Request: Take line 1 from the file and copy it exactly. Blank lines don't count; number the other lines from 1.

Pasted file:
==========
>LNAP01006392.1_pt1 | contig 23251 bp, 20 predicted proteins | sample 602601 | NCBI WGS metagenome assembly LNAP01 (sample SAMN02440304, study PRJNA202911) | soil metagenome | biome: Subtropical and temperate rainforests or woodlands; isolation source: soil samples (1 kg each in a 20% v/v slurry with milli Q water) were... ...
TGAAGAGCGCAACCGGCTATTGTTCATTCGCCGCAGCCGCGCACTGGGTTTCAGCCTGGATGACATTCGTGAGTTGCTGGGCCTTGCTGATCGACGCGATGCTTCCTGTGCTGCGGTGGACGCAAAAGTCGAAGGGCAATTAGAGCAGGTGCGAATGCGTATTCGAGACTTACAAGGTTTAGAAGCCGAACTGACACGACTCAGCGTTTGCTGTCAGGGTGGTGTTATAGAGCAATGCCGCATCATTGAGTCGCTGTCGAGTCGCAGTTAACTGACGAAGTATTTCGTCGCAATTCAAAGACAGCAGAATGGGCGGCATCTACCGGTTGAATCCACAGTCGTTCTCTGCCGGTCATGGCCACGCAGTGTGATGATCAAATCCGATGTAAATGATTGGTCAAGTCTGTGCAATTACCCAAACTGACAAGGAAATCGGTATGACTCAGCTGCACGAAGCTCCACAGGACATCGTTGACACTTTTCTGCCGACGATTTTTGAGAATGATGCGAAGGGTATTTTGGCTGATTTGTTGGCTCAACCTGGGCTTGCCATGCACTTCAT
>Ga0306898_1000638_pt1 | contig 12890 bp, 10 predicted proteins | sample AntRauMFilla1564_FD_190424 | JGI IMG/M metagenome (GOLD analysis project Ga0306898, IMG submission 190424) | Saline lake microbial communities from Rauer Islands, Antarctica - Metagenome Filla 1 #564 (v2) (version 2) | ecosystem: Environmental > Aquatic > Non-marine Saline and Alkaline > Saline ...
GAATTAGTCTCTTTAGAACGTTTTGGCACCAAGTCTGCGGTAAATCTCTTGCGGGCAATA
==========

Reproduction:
>LNAP01006392.1_pt1 | contig 23251 bp, 20 predicted proteins | sample 602601 | NCBI WGS metagenome assembly LNAP01 (sample SAMN02440304, study PRJNA202911) | soil metagenome | biome: Subtropical and temperate rainforests or woodlands; isolation source: soil samples (1 kg each in a 20% v/v slurry with milli Q water) were... ...